Why Schools Need to Reopen in the Fall

By: First Union


Why Schools Need to Reopen in the Fall

Many parents are thinking the same thing right about now…Will there be actual school in the fall? Certainly, we've all seen states push to get small businesses open, to get hair salons and restaurants back up and running, but the school question is still a lingering one for many states. And no definitive answers seem to forthcoming, as of yet.

We need to be looking at the long term ramifications of leaving kids out of school this fall and simply resuming the homeschooling route that many were forced to undertake as the coronavirus progressed.

Many people feel that states are not currently doing enough to actively move the education system toward a reopening date. While concern over small businesses and professional service reopenings are evident, individuals are wondering why this same sense of urgency is not being applied to the public education system.

The argument seems to be that at least in the interim, distance learning is working. And for many kids in junior high and high school, this may be the case. However, when it comes to younger children, those first learning to read, those being initiated into the basics of math, the homeschooling option seems to be falling short. This doesn't even account for the fact that numerous kids, especially from lower-income homes, don't necessarily have adults around who can subsequently guide them through the educational process.

Without question, states need to do what is necessary to prevent a second round of outbreaks. But ensuring that school is back in session come fall safely and healthily should be among the country's top priorities at this juncture.

Why prolonged school closures are so harmful

Again, the primary ones being hurt in light of prolonged school closures are younger children and those who come from lower-income homes. Most experts agree on this and most experts believe that if the school does not open in the fall, we are going to see many kids fall behind academically—regardless of socioeconomic background.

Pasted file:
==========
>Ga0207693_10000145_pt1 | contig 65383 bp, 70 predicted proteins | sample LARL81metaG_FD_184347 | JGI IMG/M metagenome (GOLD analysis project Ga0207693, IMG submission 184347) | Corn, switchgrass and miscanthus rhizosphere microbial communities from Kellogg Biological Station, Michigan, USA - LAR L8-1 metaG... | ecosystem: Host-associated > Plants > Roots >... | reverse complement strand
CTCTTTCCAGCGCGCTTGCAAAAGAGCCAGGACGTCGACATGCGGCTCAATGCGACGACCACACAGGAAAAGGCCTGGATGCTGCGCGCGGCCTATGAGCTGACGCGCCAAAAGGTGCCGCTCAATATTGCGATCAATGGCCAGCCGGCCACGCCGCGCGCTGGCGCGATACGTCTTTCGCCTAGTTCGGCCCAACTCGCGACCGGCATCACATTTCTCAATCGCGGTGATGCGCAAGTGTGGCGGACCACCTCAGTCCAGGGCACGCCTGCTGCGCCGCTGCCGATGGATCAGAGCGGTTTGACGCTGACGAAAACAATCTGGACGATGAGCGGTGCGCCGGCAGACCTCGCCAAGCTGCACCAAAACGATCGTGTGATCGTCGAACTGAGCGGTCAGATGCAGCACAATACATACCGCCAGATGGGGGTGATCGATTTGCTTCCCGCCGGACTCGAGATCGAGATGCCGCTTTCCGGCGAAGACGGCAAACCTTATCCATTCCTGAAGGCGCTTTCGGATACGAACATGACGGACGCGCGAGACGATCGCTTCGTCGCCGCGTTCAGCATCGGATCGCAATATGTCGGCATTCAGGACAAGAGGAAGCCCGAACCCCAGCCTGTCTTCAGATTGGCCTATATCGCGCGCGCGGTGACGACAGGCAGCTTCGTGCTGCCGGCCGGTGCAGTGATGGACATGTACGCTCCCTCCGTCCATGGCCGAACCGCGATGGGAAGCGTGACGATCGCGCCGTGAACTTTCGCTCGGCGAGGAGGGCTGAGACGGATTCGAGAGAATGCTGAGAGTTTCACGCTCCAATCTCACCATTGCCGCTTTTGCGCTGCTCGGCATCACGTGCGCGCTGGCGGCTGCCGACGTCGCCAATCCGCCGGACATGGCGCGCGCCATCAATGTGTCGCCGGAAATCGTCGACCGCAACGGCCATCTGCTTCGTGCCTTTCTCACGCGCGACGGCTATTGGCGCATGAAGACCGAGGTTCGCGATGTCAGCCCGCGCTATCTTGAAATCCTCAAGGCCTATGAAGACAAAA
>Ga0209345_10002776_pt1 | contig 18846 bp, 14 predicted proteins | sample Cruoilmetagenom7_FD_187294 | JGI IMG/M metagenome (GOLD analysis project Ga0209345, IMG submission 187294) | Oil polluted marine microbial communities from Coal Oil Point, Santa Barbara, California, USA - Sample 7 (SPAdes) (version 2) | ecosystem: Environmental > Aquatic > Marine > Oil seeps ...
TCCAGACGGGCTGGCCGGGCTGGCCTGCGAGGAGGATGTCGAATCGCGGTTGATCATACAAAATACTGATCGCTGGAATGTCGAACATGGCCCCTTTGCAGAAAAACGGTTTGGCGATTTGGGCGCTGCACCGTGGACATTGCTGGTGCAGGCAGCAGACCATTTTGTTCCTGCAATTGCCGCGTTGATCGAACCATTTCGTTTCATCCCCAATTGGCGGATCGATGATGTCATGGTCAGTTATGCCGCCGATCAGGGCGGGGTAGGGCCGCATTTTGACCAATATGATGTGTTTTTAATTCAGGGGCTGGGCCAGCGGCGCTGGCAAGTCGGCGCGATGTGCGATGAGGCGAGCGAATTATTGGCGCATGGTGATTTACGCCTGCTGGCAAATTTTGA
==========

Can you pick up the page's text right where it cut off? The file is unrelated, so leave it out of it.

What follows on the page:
A major issue concerns the stress put upon parents who are not teachers and yet are having to both works and homeschool their kids. Recent surveys have shown that mothers are carrying the weight of their educational responsibilities.

Additionally, the income gap does come into play here. Those who have white-collar jobs and can transition to remote work are going to have an easier time providing educational activities to their housebound kids. Whereas those who cannot afford to stay home and have no remote work option, are undoubtedly going to struggle. Not to mention, there is the issue of parents not having the ability or skills to teach the necessary material.

Of course, we are all just trying to make the best of this unprecedented situation. And yet, many are questioning the policy of relying heavily on school closures to help stem the spread of the virus.

Mayors and Governors in Tricky Positions

To put it plainly, many local officials are against keeping schools closed; they want nothing more than to be able to reopen in the fall, however, the problem is many such officials have no choice.

At the state and local levels, governments are currently in dire need of tax revenue—said revenue comes from businesses, not schools, and so the priority accordingly has been to push for business reopenings. And in the meantime, the focus on school reopening has been relegated to second-tier status. Schools are a cost to the state. Paying teachers and administrators to operate remotely is proving cheaper overall. Not to mention, the expense of extreme sanitizing efforts is mind-boggling to even begin to think about.

There are things Congress can do to help facilitate school reopening. For one, they might consider giving additional money to state and local governments thereby allowing them to ride out the loss of tax revenue and at the same time maintain the quality of public services. Without having to consistently worry about the lack of revenue, states would have a bit of breathing room to focus on how exactly to get schools back up and running.

The Worst-Case Scenario

Most do realize that schools are going to be among the most difficult places to monitor as far as sanitization and hygiene. With the number of germs circulating, how kids tend to rapidly spread colds and flu, there is cause for concern. And if there is potentially a fall coronavirus outbreak, schools could be hotspots. However, we can't necessarily live in fear of "what ifs," at least as far as school opening is concerned.

If infection rates stay low for the most part throughout the next couple of months, then schools should be cleared to reopen come the fall. Of course, there'd be measures put into place by way of precautions. Extra sanitation efforts, masking, monitoring students, and surveillance testing so that if someone is infected, the school would have the information necessary and thus could temporarily shut down. But if efforts to reopen schools across the country aren't put into place, then we are looking at a very grim scenario as far as the US education system is concerned.

Right now, as we speak, decision-makers are trying to come up with a variety of scenarios where schools are concerned—best and worst case. The problem is budget factors heavily into all state decisions and schools are more often than not budget breakers versus budget boosters. This is why federal help in this capacity truly is crucial.

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